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Native Pathways to Education
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I˝upiaq RavenIñupiat Ioitqusiat

A Special Publication of Alaska Newspapers Inc.

"Those things that make us who we are"

Portrait of a People - By the People
Originally a supplement to The Arctic Sounder

Avoid Conflict

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Shelly Reeve

The anger rose inside of her
She was so mad that she could not stir
Her heart was pounding with fear
Her fists were clenched and her eyes started to tear
She ran away from him as far as she could
And as far as her legs would

He had beaten her so many times
That all she could do in her head was make rhymes
The time had come
As he drank his rum
He had been thinking
That his life had been ruled by drinking
He treated his wife so bad
When he thought about it, it made him sad
He would try to control it
His anger would just boil while he’d sit

When he was young he was taught to talk it out
Instead of being mean and making someone pout
Now since he was drunk and his life stunk
He would avoid conflict until the end
He set this rule to never bend

He tried to apologize
But his wife couldn’t sympathize
Through all these years she’d lived through pain
And now maybe her life would gain
Respect from her husband
And she felt love
In the relationship flew the peace dove

We have to talk
Maybe go for a walk
This is the time we have spent
Look at where it has went
Do you know how I feel
I want to change, I want to heal
As he said this
She decided to give him a kiss


Alcohol Abuse
Paula J. Octuck
Kotzebue High School

I grew up around the abuse of alcohol.

My mother’s ex-husband was badly into alcohol. He drank every night. Then he would come home and beat on my mother. Every once in awhile it was also on us kids, too.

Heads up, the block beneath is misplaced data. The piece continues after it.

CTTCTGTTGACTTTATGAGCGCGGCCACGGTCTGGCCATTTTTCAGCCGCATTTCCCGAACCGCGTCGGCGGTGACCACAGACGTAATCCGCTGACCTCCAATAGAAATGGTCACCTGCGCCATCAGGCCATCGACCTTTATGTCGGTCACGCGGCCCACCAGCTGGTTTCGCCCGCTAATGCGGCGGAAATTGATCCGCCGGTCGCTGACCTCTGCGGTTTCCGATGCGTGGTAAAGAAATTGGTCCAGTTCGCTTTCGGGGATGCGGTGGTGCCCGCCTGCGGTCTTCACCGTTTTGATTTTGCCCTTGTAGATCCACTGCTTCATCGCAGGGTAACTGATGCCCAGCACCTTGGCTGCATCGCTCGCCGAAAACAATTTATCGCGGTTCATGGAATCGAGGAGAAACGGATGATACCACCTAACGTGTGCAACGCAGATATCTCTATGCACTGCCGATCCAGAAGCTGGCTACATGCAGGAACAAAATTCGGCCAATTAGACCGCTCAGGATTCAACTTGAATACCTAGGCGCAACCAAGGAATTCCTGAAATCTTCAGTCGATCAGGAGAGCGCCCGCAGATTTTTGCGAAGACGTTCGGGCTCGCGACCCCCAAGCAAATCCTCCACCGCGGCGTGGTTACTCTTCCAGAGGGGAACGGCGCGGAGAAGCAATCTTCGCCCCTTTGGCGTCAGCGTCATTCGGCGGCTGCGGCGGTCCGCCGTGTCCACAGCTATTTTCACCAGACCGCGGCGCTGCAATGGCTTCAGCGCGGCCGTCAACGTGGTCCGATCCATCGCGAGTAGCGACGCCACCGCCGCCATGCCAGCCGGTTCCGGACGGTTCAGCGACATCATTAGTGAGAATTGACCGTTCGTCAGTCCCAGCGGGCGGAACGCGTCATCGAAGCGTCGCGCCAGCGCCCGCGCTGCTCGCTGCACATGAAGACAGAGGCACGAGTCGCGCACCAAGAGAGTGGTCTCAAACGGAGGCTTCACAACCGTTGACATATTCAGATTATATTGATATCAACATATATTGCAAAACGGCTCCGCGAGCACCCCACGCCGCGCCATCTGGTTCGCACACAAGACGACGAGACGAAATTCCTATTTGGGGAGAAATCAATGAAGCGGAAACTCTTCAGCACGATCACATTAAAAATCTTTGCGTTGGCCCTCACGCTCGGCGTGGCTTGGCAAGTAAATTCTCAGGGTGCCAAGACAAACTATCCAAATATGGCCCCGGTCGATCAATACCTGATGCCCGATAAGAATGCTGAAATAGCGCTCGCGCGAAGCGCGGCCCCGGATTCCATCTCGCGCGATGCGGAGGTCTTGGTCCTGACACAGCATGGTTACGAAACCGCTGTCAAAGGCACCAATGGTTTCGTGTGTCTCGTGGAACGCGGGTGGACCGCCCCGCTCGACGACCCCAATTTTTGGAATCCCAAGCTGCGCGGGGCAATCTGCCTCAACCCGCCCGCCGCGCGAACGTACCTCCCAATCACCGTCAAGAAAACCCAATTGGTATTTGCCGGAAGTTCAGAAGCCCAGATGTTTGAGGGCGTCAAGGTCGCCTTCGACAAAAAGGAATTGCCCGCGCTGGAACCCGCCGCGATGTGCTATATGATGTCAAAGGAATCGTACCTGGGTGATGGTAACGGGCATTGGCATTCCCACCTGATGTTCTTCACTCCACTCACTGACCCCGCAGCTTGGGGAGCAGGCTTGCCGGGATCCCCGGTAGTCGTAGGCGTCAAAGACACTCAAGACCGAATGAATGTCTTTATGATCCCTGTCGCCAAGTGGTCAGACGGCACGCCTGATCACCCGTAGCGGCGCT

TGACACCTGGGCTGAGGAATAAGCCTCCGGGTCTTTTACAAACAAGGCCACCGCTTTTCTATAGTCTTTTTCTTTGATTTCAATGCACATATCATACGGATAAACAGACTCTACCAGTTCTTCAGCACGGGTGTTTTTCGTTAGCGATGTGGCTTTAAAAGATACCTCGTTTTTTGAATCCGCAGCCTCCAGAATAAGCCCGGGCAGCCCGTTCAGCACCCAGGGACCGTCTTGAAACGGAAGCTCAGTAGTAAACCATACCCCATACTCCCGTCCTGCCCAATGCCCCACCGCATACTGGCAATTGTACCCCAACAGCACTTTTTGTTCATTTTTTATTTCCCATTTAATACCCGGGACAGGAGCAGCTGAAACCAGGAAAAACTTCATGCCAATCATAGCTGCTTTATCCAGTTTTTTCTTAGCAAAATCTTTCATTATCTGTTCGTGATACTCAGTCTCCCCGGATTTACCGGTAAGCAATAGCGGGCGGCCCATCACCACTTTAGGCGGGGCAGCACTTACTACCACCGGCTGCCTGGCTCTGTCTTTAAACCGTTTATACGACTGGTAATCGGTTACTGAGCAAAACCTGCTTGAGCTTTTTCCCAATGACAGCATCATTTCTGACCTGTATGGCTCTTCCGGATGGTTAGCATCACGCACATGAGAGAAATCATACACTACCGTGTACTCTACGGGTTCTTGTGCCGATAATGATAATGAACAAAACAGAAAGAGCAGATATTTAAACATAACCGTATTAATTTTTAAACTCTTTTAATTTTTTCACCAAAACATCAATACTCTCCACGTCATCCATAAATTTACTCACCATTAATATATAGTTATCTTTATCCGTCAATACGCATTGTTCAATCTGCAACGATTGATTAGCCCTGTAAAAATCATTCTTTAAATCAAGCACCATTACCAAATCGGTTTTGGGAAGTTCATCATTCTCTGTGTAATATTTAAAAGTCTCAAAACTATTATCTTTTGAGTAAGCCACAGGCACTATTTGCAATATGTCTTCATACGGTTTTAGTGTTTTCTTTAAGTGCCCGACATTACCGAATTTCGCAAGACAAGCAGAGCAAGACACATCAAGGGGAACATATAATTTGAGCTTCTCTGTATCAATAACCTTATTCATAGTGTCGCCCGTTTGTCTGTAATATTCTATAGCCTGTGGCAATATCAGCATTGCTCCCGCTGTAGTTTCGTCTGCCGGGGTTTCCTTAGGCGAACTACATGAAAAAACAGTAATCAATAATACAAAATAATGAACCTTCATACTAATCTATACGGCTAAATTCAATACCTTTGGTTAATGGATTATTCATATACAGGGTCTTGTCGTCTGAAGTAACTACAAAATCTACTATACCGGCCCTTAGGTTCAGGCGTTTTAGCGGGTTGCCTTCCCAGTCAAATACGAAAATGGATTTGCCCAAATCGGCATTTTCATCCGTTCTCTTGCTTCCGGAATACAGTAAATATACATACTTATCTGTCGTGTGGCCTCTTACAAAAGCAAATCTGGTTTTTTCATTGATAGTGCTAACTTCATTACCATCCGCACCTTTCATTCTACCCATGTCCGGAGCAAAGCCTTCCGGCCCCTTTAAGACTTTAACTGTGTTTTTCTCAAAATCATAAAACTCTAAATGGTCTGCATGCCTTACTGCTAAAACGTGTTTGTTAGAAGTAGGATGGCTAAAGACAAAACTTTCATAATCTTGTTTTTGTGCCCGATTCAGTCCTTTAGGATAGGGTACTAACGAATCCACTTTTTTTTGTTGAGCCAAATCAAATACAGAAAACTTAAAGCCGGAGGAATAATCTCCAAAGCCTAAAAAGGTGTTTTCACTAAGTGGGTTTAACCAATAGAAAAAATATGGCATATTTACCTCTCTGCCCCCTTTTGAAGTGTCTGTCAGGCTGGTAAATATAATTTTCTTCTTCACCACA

When I was growing up, I was the second oldest in my family. My older sister was uusually the one that tried to save us every single time.

I had three younger sisters and one younger brother. She would either try and call for help or find a way to get out of the house and get someone to help us. She got beaten almost as much as my mom.

The past two years of their marriage was the hardest. The Women’s Shelter became our weekend home. The thing was, he would not go too far on the alcohol on weekdays because we had school and my mother had to go to work. But on weekends, he would go get drunk, come home and find a reason to beat on my mom or the rest of us. There were many times we had to run and hide in one of my aunt’s homes.

Once, in the past two years, my mother made an attempt to leave him. We moved out of the house, rented an apartment and hid out there, not telling anyone but our closest family where were were. But his sister moved in down the hall from us and saw us and told my stepfather.

Then, a month later, behind us kids’ back she made up with him and took him back. We remodeled our old house because no one wanted to rent it and we moved back in. Everything started all over again.

After that he said he had changed. He said he would never beat my mom again. We all got used to the arguing and were relieved he never fought my mom again. Soon, he began to beat her again though, and she finally got the courage to leave him permanently. My mother divorced him and now the wounds he made in our lives are healed and we are moving on.